The alteration of the microbial community in the upper respiratory tract (URT) can contribute to the colonization and invasion of respiratory pathogens. However, there are no studies regarding whether the characteristics of the URT microbiota can be affected by infections in lower respiratory tract (LRT). To elucidate the microbial profiles of the URT during pneumonia, the oral, nasal, and lung microbiota was evaluated at the early phase in a murine pneumonia model by direct intratracheal inoculation of Klebsiella pneumoniae. The meta 16S rRNA sequencing of bronchoalveolar lavage fluid after K. pneumoniae inoculation presented alterations in the beta diversity of the microbes, but not in the alpha diversity. At this point, a significant increase in microbial alpha diversity was observed in the oral cavity, but not in the nasal cavity. The significant increase was observed in the family Carnobacteriaceae and family Enterococcaceae. These results suggest that characterizing the microbial community of the respiratory tract may not just involve a simple downstream relationship from the URT to the LRT. The health status of the LRT may influence the oral microbiota. Thus, evaluation of the oral microbiota may contribute towards monitoring lung health; the oral microbiota may act as a diagnostic marker of pneumonia.
Citation: Morinaga Y, Take Y, Sasaki D, Ota K, Kaku N, Uno N, et al. (2019) Exploring the microbiota of upper respiratory tract during the development of pneumonia in a mouse model. PLoS ONE 14(9): e0222589. https://doi.org/10.1371/journal.pone.0222589
Editor: Brenda A. Wilson, University of Illinois at Urbana-Champaign, UNITED STATES
Received: February 9, 2019; Accepted: September 2, 2019; Published: September 27, 2019
Copyright: © 2019 Morinaga et al. This is an open access article distributed under the terms of the Creative Commons Attribution License, which permits unrestricted use, distribution, and reproduction in any medium, provided the original author and source are credited.
Data Availability: Nucleotide sequence data reported are available in the NCBI Sequence Read Archive under the accession numbers DRX180226-DRX180255.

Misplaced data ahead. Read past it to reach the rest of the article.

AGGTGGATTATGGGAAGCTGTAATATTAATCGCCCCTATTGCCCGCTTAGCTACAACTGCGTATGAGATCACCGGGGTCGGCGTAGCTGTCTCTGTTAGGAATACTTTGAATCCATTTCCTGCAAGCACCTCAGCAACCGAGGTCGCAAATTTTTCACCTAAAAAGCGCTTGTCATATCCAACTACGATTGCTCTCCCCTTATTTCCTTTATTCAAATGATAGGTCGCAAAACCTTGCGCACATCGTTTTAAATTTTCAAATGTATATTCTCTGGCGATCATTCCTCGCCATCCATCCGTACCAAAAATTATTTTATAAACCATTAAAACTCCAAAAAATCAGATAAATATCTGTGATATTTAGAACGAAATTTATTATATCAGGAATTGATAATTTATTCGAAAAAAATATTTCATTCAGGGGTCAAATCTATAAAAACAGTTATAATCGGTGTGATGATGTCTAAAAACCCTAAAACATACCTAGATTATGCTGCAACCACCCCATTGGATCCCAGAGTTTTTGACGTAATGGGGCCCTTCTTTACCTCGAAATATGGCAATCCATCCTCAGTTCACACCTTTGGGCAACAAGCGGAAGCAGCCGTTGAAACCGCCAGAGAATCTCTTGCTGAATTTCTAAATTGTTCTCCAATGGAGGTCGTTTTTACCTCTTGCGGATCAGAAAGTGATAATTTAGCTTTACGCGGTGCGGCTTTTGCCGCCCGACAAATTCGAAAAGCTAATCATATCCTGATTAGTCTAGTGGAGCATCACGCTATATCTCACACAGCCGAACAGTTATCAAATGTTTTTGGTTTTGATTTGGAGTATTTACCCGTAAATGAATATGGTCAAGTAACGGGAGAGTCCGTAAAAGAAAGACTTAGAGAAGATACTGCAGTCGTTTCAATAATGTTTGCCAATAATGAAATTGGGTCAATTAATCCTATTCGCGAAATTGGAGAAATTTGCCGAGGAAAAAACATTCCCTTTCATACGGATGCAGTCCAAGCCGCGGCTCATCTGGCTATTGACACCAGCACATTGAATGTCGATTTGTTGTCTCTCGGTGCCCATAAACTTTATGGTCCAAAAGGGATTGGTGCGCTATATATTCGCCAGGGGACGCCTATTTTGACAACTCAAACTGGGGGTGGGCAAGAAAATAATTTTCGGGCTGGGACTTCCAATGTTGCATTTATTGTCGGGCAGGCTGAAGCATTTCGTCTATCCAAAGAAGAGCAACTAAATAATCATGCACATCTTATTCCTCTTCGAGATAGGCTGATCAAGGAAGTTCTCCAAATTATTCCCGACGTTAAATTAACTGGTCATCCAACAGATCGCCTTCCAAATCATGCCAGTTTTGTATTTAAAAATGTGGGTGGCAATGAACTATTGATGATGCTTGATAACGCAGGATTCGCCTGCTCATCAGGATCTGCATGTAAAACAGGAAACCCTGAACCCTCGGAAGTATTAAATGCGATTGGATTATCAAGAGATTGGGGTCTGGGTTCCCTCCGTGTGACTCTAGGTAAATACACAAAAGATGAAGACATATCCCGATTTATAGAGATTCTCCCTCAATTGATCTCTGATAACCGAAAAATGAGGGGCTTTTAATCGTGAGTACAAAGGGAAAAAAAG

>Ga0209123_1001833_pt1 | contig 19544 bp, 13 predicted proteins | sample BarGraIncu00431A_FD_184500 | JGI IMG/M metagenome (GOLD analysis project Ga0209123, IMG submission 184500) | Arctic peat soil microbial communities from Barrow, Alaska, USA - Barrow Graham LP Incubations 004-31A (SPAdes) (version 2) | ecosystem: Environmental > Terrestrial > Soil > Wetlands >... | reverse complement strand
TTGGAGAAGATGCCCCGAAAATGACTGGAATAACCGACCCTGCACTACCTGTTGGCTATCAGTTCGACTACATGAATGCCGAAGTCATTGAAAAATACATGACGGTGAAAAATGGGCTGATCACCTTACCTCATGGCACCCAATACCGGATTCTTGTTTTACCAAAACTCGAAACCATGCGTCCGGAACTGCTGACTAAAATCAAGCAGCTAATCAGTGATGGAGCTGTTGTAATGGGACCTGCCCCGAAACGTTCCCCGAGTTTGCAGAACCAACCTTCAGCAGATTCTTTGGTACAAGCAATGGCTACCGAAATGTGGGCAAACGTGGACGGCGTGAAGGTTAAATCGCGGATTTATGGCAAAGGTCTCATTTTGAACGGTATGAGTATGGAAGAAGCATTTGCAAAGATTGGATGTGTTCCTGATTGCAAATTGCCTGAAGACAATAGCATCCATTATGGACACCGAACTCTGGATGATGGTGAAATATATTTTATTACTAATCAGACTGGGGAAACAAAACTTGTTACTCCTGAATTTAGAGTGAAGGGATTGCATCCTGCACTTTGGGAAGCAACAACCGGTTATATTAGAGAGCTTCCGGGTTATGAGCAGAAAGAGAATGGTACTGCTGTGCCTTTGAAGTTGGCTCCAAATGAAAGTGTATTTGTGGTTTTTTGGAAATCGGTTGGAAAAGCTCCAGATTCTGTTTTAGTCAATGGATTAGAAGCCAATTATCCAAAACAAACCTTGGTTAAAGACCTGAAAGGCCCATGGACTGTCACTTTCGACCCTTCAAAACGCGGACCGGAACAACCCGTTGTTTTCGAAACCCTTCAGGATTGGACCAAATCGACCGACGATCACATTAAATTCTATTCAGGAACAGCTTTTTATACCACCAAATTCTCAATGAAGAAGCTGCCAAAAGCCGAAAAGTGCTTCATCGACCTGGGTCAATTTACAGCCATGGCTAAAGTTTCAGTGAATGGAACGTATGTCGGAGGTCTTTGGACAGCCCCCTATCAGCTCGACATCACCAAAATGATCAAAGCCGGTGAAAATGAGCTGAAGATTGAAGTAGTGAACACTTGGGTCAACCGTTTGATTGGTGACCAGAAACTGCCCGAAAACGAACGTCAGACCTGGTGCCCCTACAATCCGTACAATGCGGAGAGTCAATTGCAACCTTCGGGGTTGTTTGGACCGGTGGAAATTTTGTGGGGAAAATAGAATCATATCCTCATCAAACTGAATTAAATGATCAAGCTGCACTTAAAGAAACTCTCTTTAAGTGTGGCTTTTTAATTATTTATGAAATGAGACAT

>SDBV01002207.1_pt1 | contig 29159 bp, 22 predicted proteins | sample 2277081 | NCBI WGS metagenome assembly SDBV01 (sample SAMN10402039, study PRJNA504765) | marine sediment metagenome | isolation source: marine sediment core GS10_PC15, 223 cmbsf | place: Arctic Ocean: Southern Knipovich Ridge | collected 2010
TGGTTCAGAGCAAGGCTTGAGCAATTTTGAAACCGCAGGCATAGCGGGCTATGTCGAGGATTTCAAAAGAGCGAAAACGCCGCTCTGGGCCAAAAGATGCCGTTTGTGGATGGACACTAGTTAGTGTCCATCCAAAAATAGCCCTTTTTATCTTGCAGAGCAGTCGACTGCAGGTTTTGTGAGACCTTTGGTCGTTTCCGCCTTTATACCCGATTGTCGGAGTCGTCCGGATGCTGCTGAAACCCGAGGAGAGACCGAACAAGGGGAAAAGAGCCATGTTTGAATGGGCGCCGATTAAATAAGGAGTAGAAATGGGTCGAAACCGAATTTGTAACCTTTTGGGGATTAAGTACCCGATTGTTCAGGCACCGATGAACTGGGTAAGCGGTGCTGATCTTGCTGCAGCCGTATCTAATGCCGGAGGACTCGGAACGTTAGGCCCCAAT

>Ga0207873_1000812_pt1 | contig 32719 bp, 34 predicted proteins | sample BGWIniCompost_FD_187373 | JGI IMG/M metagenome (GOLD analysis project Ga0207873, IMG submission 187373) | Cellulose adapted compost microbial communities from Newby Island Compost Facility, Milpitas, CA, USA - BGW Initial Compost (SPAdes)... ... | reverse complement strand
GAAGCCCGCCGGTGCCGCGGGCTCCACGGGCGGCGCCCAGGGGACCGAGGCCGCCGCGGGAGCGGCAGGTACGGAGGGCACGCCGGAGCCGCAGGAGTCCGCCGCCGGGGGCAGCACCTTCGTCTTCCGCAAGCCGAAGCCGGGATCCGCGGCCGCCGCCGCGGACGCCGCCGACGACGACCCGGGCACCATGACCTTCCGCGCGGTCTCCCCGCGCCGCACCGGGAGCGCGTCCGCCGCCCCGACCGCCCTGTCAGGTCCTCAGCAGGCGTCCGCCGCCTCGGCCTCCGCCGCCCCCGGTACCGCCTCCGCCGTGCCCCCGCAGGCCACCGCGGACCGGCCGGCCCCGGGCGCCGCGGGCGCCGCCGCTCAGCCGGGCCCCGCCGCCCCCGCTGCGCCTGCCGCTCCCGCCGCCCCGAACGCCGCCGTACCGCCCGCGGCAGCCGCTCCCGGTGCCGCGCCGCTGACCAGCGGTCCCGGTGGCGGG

Funding: This study was supported by the Grant-in-Aid for Scientific Research (C) from the Ministry of Health, Labour, and Welfare in Japan (15K09572).
Competing interests: The authors have declared that no competing interests exist.
Microbial communities in the respiratory tract and their impact on health have been discussed for a long time. Pathogens causing lower respiratory tract (LRT) infections have been considered to enter through the upper respiratory tract (URT) [1–3]. For most respiratory pathogens such as Streptococcus pneumoniae, Staphylococcus aureus, and Klebsiella pneumoniae, colonization of the URT is the first step to cause respiratory infections [4, 5]. As the elderly display increased oropharyngeal colonization by pathogens , there is a close relationship between the pathogenesis of the upper and lower airways.
The components of the URT, such as the nasal and oral cavities, have their own unique microbiota, and increasing evidences support the fact that the normal microbiota of the URT basically has a protective role against pathogen invasion and colonization, with complex interactions between microorganisms, such as competing for nutrients, producing bactericidal molecules, and inducing metabolism shifting [1, 2, 6]. Indeed, alteration of the URT microbiota has been observed during pneumonia and viral infections [7, 8]. According to these reports, it has been suggested that the altered microbial community in the URT can contribute to colonization by respiratory pathogens and spreading of infection to the LRT.
The lung is classically thought to be sterile; however, recent molecular methods have revealed that bacteria are also present in the lungs of healthy people at low levels, compared to the upper respiratory tract (URT) [2, 9, 10]. Because the bacterial community of healthy lungs has a composition similar to that in the mouth rather than the nose, microbial immigration from the mouth can serve as the principal source of the lung microbiota in a healthy condition . In contrast, the LRT also has some mechanisms to eliminate bacteria, such as cough, mucociliary clearance, and the innate and adaptive host defenses . These microbial elimination systems can modify the microbial profile of the URT .